…But Subsidy Will Soar
With the expanded single category of beneficiaries provided “highly” subsidized food grains, the
subsidy burden under the proposed bill is likely to jump to INR 1.247 trillion ($23.1 billion) compared
to the estimated food subsidy of INR 850 billion (15.7 billion) for IFY 2012/13. If the National Food
Security Bill is passed during the current budget session of Parliament, food subsidy costs could
increase beyond this year’s budgeted amount of INR 900 billion (about $16.6 billion). Requirements for
assistance to states for meeting the expenditure on transportation, handling and “Fair Price Shop”
dealers’ margin, etc., would be additional.
Government to Push for Early Parliamentary Approval
The revised National Food Security Bill 2013 is likely to be submitted to Parliament in the second half
of the budget session, which will start on April 22, 2013. The United Progressive Alliance (UPA)
government would like to push for the early approval of the bill to showcase the benefits of the program
to voters before they go to the polls in the upcoming 2014 elections. While any major political party is
unlikely to oppose the “politically sensitive” issue of providing food to the population, some ruling
regional parties may push for expanding the population coverage and express concerns about the cost-
sharing arrangements under the program.
Media Present Diverse Views on the Revised Bill
Indian mass media have covered the National Food Security Bill 2013 extensively, including Minister
of Food K.V. Thomas’ statements in support of the bill,
This is no mean task, a task being accomplished in the second most populated country in the world. All
the while, it has been a satisfying journey. The responsibility is not just of the Central Government but
equally of the States/UTs. I am sure together we can fulfill this dream. The day is not far off, when India
will be known the world over for this important step towards eradication of hunger, malnutrition and
resultant poverty... By providing food security to 75 percent of the rural and 50 percent of the urban
population with focus on nutritional needs of children, pregnant and lactating women, the National Food
Security Bill will revolutionize food distribution system.
Tehelka carried comments in addition to a summary analysis by Professor Jean Dreze, one of the bill’s
architects, downplaying concerns about the cost of the bill:
...financial analysts are raising predictable concerns about its affordability. These concerns, however,
are misplaced. The revised version of the food Bill is actually little more than a “Public Distribution
System (PDS) Restructuring Bill”. The foodgrain requirements of the Bill are no more than existing
allocations. Other entitlements (such as midday meals) do not go beyond the rights that people already
have under Supreme Court orders, with the main exception of maternity entitlements...the Bill is a form
of investment in human capital. It will bring some security in people’s lives and make it easier for them
to meet their basic needs, protect their health, educate their children, and take risks. In short, the food
Bill is sound economics.
The Indian media have given voice to the bill’s critics, as well. Tehelka, which scooped other media as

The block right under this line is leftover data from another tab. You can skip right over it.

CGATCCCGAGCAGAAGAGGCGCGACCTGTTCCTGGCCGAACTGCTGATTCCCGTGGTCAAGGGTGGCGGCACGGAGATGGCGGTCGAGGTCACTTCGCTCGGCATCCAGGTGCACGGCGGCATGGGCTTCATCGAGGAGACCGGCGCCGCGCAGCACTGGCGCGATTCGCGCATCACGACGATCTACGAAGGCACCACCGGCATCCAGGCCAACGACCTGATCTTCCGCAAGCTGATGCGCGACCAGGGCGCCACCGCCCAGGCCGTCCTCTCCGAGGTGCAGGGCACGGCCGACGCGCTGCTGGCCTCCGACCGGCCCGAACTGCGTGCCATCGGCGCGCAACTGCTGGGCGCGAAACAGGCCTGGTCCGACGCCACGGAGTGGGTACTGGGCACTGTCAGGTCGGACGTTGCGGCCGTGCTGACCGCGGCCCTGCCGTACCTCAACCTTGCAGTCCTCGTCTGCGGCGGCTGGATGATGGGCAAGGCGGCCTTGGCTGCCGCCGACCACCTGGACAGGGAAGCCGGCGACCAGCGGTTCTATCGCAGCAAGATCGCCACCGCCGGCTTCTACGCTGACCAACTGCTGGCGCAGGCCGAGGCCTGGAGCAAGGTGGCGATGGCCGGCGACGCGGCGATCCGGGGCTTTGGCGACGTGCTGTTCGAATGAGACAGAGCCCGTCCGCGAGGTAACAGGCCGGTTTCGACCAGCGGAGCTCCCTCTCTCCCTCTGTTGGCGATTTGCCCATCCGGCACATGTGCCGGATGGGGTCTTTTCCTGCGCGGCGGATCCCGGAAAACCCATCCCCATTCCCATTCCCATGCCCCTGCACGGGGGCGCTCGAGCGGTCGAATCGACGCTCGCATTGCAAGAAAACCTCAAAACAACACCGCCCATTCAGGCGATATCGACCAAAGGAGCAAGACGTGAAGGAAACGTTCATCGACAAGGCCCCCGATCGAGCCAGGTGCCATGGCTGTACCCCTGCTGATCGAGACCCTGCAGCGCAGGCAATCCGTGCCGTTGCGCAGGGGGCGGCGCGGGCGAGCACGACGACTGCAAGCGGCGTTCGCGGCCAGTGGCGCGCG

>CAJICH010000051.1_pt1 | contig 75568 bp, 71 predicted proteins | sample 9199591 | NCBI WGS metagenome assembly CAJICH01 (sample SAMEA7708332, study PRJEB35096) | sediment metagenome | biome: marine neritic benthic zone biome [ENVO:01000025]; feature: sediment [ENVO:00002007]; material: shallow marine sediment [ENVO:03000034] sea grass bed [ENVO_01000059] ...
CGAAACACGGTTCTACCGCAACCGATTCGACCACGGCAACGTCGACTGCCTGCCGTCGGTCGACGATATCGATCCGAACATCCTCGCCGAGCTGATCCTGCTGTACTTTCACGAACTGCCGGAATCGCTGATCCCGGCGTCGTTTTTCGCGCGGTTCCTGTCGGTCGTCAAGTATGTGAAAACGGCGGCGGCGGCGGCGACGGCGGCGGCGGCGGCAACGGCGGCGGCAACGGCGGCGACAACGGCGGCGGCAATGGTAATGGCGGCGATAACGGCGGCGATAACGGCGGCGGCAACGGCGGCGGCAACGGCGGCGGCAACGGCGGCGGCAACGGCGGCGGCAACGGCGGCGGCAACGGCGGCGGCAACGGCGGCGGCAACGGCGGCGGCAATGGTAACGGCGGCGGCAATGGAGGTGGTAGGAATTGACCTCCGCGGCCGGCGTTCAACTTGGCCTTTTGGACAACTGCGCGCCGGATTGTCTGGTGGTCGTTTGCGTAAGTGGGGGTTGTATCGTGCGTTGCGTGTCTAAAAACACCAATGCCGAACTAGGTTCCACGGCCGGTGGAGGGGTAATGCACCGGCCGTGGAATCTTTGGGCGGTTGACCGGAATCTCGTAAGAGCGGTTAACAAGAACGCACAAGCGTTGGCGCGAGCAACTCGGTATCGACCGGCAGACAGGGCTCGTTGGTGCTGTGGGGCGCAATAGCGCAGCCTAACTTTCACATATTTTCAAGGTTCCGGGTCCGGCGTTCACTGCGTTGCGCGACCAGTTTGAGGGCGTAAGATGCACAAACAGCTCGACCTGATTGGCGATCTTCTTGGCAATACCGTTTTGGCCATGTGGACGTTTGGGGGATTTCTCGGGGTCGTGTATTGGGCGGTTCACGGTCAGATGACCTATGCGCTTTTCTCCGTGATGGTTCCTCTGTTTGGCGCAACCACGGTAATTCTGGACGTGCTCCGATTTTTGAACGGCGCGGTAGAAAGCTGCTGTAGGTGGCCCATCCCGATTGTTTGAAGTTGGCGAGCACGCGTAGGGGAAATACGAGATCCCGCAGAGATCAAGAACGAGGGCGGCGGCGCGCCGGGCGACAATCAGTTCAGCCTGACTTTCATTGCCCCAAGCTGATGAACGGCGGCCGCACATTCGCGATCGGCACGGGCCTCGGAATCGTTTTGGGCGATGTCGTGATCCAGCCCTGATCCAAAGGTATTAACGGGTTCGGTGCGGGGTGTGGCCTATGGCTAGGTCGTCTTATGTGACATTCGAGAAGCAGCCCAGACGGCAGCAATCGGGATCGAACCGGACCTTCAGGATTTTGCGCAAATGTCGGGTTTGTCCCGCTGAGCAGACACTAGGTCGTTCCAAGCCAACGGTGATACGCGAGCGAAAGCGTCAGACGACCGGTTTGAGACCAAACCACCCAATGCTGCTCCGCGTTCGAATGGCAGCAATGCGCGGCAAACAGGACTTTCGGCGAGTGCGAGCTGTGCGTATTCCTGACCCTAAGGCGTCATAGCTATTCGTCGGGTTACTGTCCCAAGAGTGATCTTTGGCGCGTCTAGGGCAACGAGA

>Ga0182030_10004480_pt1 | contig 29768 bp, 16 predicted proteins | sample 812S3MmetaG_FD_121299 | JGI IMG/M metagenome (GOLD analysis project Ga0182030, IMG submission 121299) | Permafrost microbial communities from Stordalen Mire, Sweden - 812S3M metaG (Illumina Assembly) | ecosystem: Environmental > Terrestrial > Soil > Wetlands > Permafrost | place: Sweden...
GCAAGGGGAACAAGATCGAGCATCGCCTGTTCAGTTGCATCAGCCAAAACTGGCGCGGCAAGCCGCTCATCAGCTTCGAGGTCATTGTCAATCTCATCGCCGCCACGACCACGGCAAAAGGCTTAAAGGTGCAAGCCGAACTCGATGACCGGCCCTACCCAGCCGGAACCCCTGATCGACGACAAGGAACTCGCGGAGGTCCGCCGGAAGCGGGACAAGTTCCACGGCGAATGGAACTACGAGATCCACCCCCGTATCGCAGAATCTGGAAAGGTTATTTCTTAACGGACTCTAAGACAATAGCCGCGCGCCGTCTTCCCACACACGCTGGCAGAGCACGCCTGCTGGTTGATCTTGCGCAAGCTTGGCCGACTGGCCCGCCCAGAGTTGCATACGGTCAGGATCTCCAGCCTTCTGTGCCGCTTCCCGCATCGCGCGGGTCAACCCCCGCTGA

the first to post the amended text of the bill, noted,
It is not a perfect Bill and has been variously criticized for low food entitlements, inadequate attention
to nutrition, too much discretion to state governments in identifying beneficiaries, a poor grievance
redressal mechanism and providing scope for substituting the Public Distribution system (PDs) with
cash transfers...Policymakers clearly have little idea how much implementing the Right to Food will
cost...Compounding these problems is the leakage from the PDs, variously estimated by researchers at
40 to 55 percent.
Business Standard’s Sanjeeb Mukherjee was equally direct:
Managing such a complex scheme will be a big headache for the government. For one, NFSB says that
the eligibility for getting benefits under the scheme will be determined by the state governments and
will, therefore, vary from state to state...Leakages in the PDS have definitely decreased over the years,
of course, and officials claim pilferage is now down to 15-20 per cent. But this is still a matter of
concern when put in the context of the government's annual spend of Rs 80,000-90,000 crore [INR 800
to 900 billion] on procurement, storage and distribution of cheap grain.
Blogger R. Jagannathan, editor-in chief of Network18 Group and for years a rather acerbic commentator
in the Indian business press, wrote in Money Control,
The Right to Food will ruin the market for grain and distort food economics as it involves buying grain
at Rs 12-15 a kg and selling it at Rs 1-3 a kg. The bulk of the subsidies will go to keep rice, wheat and
coarse grains farmers in business when demand is moving away to proteins milk, vegetables, fruits,
eggs, etc. Supplies of protein foods, the main drivers of food inflation in the recent past, are not rising
commensurately. The right to food will thus be addressing a hunger problem that is either not there or
may exist only in pockets of India. If acute hunger is reducing, why have a national food security law?
Some media reported objections from the Right to Food Campaign that “the food entitlement would be
woefully short of government’s own norm for nutritional requirement of a person” and that provision of
“only 5 kg of cereals to a person in a month not only makes a mockery of the intent of the bill but also
goes against the Supreme Court order which had made 35 kilograms of food grains per household an